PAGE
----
The Bicycle as Art

By Mike Green

June 18, 2010 Updated Jul 23, 2007 at 8:12 PM EDT

(Fort Wayne) -- It's a relentless portrait of grief. How could it be anything else -- an exhibit of war photographs taken by photographers who were killed in action in Vietnam. The requiem exhibit at Fort Wayne's Art Museum has many lessons to teach -- hard and important lessons. But if you need a break from them when you visit, there is a pleasant break to be had, not a stones throw away.

"That was the end of American innocence in a way, and in a way we're celebrating that in a slightly lighter fashion on this side of the gallery," said the museum's Charles Shepard.

Welcome to the "Bike Shop," a pleasurable stroll -- or pedal -- through all the artistic possibilities in America's favorite form of transportation. We may think the automobile reigns supreme in the USA. But ask any grownup his or her first transportation love, the answer will almost always be 'the bike I had as a kid'.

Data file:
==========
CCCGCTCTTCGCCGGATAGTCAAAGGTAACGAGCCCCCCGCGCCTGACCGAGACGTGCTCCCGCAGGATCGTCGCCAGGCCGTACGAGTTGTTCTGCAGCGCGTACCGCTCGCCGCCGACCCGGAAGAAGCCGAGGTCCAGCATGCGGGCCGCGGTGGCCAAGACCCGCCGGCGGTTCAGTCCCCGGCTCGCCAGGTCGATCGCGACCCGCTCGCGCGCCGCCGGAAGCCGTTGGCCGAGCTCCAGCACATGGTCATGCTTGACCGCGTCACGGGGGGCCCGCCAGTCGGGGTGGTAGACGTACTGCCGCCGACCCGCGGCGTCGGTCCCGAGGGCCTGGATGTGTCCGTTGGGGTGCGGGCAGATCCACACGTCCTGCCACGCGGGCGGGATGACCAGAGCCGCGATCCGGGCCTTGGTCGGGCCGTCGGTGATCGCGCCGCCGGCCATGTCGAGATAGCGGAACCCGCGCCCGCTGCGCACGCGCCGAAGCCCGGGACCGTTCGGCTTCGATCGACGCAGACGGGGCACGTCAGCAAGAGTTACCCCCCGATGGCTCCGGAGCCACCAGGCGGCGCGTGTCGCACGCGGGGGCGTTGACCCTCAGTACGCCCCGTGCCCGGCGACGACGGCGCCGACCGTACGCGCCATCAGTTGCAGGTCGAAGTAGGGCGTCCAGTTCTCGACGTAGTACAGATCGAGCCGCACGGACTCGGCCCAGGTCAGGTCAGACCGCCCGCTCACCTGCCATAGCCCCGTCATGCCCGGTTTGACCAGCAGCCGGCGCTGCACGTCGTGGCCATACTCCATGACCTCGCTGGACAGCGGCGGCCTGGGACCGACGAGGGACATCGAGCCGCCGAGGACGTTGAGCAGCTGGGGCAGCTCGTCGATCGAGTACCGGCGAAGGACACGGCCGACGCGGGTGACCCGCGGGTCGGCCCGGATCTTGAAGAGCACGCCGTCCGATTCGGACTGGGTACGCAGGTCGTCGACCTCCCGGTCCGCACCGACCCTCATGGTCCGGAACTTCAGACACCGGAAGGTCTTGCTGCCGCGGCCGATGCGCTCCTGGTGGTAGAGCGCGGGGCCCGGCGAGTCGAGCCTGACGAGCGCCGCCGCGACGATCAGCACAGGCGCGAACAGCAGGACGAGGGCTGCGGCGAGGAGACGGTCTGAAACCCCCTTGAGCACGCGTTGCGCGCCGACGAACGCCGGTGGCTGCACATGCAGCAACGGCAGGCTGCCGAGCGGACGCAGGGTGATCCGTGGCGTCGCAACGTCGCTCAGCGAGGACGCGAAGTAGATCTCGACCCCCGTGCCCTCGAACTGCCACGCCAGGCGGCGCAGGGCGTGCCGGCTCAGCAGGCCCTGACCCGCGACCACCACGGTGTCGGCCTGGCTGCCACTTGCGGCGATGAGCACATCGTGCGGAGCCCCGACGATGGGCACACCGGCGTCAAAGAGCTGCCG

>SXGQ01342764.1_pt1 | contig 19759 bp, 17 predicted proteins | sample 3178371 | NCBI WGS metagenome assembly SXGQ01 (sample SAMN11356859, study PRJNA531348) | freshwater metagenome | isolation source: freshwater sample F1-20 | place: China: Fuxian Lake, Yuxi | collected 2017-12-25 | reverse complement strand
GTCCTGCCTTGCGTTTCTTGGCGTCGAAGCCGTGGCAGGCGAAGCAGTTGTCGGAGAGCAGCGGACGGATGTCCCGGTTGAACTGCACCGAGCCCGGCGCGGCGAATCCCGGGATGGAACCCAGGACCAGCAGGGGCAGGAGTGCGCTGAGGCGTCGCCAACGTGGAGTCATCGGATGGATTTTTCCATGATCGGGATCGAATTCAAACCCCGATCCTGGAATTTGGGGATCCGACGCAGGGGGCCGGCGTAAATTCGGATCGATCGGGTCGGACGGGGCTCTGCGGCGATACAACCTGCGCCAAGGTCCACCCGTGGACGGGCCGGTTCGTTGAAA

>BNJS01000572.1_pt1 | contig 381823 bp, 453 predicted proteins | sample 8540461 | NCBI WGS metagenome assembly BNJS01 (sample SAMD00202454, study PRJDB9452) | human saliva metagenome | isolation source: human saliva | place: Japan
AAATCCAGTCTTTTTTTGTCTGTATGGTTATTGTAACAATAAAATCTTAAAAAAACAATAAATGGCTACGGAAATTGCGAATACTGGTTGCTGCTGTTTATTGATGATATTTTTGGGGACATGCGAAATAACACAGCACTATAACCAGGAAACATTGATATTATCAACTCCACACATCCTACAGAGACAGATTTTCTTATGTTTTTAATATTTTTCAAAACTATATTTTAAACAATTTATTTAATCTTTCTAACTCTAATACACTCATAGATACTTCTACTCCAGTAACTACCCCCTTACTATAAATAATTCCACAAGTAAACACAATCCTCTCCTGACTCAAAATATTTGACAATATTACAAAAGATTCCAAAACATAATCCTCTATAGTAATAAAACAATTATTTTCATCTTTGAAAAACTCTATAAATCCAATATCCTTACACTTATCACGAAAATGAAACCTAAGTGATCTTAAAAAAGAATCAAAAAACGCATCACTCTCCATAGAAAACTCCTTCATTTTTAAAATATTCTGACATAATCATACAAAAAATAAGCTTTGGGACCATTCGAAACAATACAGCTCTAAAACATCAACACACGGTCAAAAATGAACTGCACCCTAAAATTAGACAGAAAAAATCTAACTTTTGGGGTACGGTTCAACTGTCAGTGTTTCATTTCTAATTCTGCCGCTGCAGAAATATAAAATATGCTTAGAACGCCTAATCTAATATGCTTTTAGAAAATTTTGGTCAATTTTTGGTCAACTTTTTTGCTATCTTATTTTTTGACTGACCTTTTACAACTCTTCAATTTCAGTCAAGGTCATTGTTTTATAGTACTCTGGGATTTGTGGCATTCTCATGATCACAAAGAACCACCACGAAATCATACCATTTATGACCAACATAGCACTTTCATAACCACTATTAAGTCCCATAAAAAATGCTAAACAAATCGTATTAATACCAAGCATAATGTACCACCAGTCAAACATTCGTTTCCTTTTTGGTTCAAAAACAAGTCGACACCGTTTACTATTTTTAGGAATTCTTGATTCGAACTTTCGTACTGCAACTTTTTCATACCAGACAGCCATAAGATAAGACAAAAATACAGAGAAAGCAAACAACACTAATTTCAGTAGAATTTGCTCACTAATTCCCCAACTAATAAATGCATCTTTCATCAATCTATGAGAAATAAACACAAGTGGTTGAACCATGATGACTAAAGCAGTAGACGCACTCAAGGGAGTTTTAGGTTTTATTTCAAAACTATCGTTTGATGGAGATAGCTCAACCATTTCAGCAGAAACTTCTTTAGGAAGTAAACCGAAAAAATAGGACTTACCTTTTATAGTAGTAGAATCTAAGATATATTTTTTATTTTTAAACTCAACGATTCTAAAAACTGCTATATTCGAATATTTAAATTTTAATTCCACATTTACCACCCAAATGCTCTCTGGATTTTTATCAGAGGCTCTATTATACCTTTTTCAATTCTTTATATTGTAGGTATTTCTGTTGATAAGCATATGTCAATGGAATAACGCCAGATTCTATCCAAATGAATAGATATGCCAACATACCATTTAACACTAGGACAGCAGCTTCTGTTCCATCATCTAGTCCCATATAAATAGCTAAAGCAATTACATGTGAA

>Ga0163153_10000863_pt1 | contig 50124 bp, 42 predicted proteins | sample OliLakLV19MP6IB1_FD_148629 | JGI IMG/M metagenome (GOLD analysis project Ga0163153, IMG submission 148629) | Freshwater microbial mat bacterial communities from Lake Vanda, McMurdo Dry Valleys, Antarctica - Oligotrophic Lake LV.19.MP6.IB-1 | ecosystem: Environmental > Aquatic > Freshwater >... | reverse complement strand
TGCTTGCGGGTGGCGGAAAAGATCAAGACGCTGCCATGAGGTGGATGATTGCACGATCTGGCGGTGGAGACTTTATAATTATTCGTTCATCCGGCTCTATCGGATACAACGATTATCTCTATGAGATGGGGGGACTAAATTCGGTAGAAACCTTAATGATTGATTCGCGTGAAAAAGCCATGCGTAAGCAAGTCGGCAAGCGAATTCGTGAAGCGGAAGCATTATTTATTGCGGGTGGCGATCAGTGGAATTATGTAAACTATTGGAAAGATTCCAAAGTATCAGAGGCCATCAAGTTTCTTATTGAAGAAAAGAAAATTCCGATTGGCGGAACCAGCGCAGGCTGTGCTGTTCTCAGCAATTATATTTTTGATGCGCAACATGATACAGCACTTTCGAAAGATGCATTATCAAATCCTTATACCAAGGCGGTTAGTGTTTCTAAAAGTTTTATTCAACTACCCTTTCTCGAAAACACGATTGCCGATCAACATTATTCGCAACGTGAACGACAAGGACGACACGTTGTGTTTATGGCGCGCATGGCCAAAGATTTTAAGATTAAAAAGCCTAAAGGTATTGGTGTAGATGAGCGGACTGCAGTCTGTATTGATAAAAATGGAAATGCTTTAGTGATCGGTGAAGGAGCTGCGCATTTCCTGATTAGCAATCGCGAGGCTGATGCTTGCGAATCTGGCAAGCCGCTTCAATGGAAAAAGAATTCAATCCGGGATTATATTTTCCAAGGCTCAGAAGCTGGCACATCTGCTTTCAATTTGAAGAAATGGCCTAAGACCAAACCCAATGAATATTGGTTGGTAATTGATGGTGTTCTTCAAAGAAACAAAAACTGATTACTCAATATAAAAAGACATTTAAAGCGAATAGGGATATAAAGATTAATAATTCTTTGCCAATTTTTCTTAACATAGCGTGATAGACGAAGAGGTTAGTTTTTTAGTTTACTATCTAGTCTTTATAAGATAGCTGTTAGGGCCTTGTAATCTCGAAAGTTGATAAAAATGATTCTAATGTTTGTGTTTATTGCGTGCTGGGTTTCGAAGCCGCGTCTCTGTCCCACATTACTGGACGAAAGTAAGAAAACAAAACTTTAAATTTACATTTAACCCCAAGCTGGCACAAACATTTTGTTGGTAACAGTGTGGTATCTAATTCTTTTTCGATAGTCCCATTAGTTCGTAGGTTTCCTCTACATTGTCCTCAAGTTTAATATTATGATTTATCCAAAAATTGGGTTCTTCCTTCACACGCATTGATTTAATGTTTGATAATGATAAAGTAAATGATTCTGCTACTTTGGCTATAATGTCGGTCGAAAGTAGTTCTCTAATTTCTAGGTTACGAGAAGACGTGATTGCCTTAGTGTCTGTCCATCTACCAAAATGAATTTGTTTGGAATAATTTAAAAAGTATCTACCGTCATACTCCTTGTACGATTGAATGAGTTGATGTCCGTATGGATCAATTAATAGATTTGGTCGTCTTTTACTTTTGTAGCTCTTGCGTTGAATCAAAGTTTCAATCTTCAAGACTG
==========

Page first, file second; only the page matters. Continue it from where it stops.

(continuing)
"They all have a real sentimental view toward their bike," Shepard said. "It's just an innocent time and you had that great freedom."

For most of us the bicycle was that first real step away from home. It meant freedom to go anywhere, anytime -- the park, the ball game, the creek. The bike wasn't a toy -- it was a ticket to freedom. And because of that the bicycle, it turns out, is a great subject for all forms of art -- sculpture, photography, printmaking. This is Chicago artist Jack Canny's sculptural tribute to the front yard of a house he passed going to school each day -- the yard littered with old bike parts. And Fort Wayne artist Jason Roberts actually uses the bicycle as his canvas. This is his tribute to the Beatles 'Yellow Submarine.' This is the Homer Simpson bike.

"What we're trying to do is stretch the boundaries of what's fine art, open people up who might think they don't' like fine art, to the idea that fine art encompasses a lot of things in your life in ways you've never thought about," explained Shepard.

This really is a family show -- weird stuff and hot wheels for the kids, classic bikes of the 1950's and '60's for dad or grandpa. Because the bicycle is a childhood event we all share, it transcends generations. And how many of those are around anymore?




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